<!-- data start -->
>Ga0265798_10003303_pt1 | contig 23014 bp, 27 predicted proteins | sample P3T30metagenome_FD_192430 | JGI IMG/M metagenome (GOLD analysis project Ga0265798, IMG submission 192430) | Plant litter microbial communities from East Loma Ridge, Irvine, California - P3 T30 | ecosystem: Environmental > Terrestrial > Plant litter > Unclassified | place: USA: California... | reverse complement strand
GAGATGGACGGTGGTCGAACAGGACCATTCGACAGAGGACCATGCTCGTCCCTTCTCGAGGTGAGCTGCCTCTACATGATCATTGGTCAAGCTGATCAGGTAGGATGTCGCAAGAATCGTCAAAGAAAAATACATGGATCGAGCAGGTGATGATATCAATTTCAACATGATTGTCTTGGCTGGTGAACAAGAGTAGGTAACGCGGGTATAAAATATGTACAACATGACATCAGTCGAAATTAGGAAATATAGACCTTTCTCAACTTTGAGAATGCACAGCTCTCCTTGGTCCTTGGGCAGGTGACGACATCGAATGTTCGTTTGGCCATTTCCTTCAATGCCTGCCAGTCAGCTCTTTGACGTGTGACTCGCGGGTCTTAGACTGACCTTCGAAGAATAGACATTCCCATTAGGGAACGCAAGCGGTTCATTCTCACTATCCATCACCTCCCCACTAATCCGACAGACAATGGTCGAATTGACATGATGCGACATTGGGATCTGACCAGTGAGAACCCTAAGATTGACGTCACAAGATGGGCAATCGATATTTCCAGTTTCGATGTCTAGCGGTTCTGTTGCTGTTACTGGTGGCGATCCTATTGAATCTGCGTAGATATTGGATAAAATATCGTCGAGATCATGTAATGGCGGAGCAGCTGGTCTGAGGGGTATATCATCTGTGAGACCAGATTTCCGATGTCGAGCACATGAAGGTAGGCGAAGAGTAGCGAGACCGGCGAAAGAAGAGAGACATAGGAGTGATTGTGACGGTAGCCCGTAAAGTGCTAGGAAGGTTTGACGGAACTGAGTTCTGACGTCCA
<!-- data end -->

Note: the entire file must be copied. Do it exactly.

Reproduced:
>Ga0265798_10003303_pt1 | contig 23014 bp, 27 predicted proteins | sample P3T30metagenome_FD_192430 | JGI IMG/M metagenome (GOLD analysis project Ga0265798, IMG submission 192430) | Plant litter microbial communities from East Loma Ridge, Irvine, California - P3 T30 | ecosystem: Environmental > Terrestrial > Plant litter > Unclassified | place: USA: California... | reverse complement strand
GAGATGGACGGTGGTCGAACAGGACCATTCGACAGAGGACCATGCTCGTCCCTTCTCGAGGTGAGCTGCCTCTACATGATCATTGGTCAAGCTGATCAGGTAGGATGTCGCAAGAATCGTCAAAGAAAAATACATGGATCGAGCAGGTGATGATATCAATTTCAACATGATTGTCTTGGCTGGTGAACAAGAGTAGGTAACGCGGGTATAAAATATGTACAACATGACATCAGTCGAAATTAGGAAATATAGACCTTTCTCAACTTTGAGAATGCACAGCTCTCCTTGGTCCTTGGGCAGGTGACGACATCGAATGTTCGTTTGGCCATTTCCTTCAATGCCTGCCAGTCAGCTCTTTGACGTGTGACTCGCGGGTCTTAGACTGACCTTCGAAGAATAGACATTCCCATTAGGGAACGCAAGCGGTTCATTCTCACTATCCATCACCTCCCCACTAATCCGACAGACAATGGTCGAATTGACATGATGCGACATTGGGATCTGACCAGTGAGAACCCTAAGATTGACGTCACAAGATGGGCAATCGATATTTCCAGTTTCGATGTCTAGCGGTTCTGTTGCTGTTACTGGTGGCGATCCTATTGAATCTGCGTAGATATTGGATAAAATATCGTCGAGATCATGTAATGGCGGAGCAGCTGGTCTGAGGGGTATATCATCTGTGAGACCAGATTTCCGATGTCGAGCACATGAAGGTAGGCGAAGAGTAGCGAGACCGGCGAAAGAAGAGAGACATAGGAGTGATTGTGACGGTAGCCCGTAAAGTGCTAGGAAGGTTTGACGGAACTGAGTTCTGACGTCCA